Ready to restart talks but govt must stop defaming protests: Farmers
Farmers continuing to protest against the Centre's new farm laws on the 27th consecutive day, in Ghaziabad, on Delhi's borders with Uttar Pradesh, on December 22, 2020

Ready to restart talks but govt must stop defaming protests: Farmers

New Delhi, December 23, 2020

The Sanyukt Kisan Morcha (coordination committee of the farmer unions) on Wednesday responded to the proposal sent by the central government, saying they are ready to talk but the government must stop defaming their protest movement.

"We want to assure you that the protesting farmers and farmers' organisations are ready for talks with the government and are waiting for when the government should proceed with this open mind and clear intention," a letter addressed to the Joint Secretary, Ministry of Agriculture from the unions said.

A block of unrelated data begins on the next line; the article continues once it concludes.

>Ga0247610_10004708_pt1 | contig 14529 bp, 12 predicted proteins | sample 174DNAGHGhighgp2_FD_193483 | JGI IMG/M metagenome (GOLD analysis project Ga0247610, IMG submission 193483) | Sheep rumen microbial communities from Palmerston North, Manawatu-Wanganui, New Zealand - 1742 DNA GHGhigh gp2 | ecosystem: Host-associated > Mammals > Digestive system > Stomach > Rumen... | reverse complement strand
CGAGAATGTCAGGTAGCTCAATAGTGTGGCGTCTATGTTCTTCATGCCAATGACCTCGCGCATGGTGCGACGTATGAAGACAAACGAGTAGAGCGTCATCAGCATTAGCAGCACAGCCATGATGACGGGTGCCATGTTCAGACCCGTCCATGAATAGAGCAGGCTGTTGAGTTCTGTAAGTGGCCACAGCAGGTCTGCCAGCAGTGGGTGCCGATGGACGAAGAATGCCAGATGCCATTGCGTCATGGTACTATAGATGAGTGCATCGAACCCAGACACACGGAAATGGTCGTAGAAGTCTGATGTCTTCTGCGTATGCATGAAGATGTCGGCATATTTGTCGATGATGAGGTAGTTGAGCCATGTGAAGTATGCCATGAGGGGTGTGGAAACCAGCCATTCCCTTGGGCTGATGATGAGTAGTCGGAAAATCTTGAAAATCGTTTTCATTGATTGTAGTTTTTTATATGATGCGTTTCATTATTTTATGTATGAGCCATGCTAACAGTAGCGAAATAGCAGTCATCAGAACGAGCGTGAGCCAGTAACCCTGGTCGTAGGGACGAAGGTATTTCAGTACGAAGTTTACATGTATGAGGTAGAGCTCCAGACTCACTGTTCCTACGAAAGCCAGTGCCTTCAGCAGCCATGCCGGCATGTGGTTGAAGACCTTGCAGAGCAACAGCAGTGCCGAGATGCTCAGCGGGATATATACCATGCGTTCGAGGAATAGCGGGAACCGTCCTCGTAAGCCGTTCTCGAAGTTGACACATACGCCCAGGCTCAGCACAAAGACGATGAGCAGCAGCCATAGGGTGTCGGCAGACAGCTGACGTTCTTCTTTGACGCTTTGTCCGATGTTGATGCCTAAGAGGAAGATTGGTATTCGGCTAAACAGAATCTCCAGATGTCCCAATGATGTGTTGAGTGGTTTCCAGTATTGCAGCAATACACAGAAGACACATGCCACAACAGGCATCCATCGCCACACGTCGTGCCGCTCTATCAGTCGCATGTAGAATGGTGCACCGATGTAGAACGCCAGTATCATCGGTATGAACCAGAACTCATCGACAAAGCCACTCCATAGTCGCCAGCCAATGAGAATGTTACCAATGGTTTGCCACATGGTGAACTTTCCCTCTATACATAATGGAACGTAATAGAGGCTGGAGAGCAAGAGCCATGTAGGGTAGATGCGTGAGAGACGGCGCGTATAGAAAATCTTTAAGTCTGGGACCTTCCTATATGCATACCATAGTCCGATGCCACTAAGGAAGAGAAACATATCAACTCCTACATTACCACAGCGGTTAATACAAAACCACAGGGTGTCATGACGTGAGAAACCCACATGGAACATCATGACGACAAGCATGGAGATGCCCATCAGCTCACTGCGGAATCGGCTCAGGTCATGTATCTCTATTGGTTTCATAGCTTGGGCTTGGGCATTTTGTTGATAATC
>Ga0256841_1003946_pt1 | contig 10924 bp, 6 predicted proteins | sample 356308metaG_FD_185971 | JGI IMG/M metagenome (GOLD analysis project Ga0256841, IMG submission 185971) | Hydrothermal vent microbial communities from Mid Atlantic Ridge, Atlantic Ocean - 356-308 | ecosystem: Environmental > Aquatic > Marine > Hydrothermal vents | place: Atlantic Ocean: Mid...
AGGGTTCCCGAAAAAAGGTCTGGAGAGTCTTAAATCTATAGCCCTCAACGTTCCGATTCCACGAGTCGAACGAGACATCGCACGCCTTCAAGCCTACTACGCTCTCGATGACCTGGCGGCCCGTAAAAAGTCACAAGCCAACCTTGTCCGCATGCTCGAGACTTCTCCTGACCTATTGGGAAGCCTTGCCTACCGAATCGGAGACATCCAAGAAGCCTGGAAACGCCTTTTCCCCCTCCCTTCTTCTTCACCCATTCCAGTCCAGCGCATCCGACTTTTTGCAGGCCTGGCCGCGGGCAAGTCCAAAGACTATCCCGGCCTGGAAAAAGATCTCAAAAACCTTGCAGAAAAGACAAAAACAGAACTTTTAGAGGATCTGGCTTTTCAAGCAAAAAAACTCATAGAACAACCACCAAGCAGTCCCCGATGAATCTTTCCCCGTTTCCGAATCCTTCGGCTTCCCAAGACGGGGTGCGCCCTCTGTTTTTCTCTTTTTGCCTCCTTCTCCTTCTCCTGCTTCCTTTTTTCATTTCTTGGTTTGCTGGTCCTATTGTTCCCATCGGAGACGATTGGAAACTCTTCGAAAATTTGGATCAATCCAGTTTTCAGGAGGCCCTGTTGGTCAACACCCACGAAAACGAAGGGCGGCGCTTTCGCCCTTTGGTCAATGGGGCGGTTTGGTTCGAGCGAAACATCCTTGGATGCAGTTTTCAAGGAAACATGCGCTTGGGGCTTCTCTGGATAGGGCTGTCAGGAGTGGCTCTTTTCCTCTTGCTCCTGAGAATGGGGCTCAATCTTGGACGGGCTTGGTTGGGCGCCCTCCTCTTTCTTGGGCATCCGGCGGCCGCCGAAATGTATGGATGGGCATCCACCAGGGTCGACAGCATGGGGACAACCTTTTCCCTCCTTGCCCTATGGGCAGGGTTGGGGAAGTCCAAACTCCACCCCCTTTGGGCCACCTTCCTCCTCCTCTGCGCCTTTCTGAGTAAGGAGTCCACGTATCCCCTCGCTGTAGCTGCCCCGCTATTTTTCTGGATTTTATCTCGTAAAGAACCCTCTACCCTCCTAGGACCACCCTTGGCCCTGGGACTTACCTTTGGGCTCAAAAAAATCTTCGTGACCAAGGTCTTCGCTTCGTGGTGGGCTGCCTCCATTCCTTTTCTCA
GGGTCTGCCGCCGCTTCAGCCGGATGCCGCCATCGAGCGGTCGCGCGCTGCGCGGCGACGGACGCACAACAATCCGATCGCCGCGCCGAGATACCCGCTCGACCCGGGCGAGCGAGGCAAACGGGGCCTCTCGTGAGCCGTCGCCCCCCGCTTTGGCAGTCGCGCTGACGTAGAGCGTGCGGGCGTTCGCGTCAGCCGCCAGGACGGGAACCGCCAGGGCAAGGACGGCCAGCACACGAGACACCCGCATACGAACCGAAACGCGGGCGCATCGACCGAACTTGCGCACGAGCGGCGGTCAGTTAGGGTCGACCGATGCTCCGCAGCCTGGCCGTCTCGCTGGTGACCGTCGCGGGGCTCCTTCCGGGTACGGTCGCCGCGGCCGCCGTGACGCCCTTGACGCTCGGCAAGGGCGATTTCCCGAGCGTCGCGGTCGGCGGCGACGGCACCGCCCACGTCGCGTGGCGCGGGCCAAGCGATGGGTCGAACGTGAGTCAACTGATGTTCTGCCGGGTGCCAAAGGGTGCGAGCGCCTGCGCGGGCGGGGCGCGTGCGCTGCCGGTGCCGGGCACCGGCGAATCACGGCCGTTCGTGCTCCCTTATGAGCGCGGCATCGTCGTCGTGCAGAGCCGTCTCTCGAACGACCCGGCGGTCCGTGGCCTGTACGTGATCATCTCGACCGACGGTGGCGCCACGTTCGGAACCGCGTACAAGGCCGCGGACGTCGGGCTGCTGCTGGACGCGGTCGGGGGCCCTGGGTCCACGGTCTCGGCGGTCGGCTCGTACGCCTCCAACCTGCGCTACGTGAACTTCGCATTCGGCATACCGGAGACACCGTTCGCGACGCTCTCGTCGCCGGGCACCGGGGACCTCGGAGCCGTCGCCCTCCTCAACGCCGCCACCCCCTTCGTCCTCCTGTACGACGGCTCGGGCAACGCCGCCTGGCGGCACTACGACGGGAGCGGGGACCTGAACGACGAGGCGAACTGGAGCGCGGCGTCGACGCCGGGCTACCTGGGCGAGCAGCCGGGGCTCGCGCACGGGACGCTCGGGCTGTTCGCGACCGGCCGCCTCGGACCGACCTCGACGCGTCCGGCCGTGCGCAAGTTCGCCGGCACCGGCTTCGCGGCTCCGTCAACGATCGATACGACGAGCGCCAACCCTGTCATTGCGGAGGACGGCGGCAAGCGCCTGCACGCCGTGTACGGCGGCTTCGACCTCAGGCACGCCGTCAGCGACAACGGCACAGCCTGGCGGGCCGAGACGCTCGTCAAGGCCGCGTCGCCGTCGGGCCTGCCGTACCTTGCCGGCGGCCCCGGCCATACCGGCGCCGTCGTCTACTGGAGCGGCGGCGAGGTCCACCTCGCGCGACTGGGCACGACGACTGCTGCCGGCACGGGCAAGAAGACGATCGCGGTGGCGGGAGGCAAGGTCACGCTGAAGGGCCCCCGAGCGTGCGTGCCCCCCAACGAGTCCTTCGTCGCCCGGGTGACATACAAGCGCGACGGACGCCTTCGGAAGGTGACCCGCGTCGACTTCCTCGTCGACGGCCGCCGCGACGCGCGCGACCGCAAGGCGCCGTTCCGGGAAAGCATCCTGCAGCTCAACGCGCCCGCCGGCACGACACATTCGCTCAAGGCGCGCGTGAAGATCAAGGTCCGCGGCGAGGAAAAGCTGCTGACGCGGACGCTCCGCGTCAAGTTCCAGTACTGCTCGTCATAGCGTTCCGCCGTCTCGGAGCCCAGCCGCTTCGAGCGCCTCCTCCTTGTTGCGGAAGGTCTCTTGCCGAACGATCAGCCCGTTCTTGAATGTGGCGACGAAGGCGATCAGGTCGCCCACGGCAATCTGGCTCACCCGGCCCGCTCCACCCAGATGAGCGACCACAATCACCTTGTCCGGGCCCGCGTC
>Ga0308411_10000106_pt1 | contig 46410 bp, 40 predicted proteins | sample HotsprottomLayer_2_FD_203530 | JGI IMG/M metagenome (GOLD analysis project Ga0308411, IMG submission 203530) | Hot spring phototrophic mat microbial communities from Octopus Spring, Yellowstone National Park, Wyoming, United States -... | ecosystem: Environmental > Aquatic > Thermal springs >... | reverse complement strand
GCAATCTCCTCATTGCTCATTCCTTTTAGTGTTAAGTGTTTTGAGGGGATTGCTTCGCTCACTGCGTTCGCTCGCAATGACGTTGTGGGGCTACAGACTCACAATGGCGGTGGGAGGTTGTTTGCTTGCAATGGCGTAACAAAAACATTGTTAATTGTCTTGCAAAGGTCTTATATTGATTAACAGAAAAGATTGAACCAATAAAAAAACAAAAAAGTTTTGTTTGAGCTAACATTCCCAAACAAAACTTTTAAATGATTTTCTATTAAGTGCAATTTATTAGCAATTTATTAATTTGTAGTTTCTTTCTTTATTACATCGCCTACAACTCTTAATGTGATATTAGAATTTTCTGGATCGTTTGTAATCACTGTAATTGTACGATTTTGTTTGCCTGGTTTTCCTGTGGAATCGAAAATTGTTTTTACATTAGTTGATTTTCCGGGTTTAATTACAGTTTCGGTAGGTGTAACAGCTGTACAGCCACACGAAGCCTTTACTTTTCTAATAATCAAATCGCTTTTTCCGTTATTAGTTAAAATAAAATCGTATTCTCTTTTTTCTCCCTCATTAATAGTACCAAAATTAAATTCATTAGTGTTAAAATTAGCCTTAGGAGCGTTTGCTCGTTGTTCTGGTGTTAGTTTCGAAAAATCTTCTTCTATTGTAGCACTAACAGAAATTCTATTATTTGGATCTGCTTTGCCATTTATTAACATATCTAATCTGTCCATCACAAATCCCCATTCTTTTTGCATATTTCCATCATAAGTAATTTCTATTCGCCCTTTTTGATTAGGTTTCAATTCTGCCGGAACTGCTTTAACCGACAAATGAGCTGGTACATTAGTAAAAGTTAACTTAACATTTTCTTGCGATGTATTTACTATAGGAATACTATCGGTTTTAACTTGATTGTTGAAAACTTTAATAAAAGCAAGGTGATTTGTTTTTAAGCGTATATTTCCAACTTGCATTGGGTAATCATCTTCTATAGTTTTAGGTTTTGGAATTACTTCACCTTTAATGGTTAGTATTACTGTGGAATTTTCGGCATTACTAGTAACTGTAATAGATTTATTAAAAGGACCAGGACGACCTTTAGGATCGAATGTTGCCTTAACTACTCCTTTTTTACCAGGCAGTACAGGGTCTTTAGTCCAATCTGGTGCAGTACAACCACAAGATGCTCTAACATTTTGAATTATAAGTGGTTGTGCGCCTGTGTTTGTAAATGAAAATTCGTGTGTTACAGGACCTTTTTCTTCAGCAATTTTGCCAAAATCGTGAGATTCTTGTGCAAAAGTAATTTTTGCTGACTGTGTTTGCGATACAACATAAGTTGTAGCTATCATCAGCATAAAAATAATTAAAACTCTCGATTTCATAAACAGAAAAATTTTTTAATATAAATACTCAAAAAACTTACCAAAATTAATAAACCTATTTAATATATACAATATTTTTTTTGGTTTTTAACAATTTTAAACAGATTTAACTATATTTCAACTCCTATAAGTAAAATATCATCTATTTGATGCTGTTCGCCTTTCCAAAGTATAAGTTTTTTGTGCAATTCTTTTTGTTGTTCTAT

"You (Government) are requested to send a concrete proposal in writing instead of repeating the rejected proposals for such baseless amendments so that it can be made an agenda and talks can be restarted at the earliest," the Sanyukt Kisan Morcha said.

The letter further stated that it is not hidden from anyone that the government is trying to portray the "peaceful, grassrooted and lawful struggle" of the farmers of the entire country as "separatists and extremists" and paint their protest in sectarian and regional colours and portray them in absurd and irrational forms.

"The truth is that the farmers have negotiated cleanly, but the government has resorted to such tricks," the letter read.

Six rounds of talks have already taken place between the farmer leaders and the government but the same didn't bear any result.

The farmers are protesting against the Farmers (Empowerment and Protection) Agreement of Price Assurance and Farm Services Act, 2020; Farmers Produce Trade and Commerce (Promotion and Facilitation) Act, 2020 and The Essential Commodities (Amendment) Act 2020.

The laws allow farmers to sell their produce at places apart from their designated APMC markets.

They also aim at allowing contract farming under which farmers can enter into supply agreements with private firms for remunerative and pre-decided prices.

However, the farmers believe the new farm laws would pave the way for the dismantling of the minimum support price system (MSP), leaving them at the mercy of big corporates.

IANS

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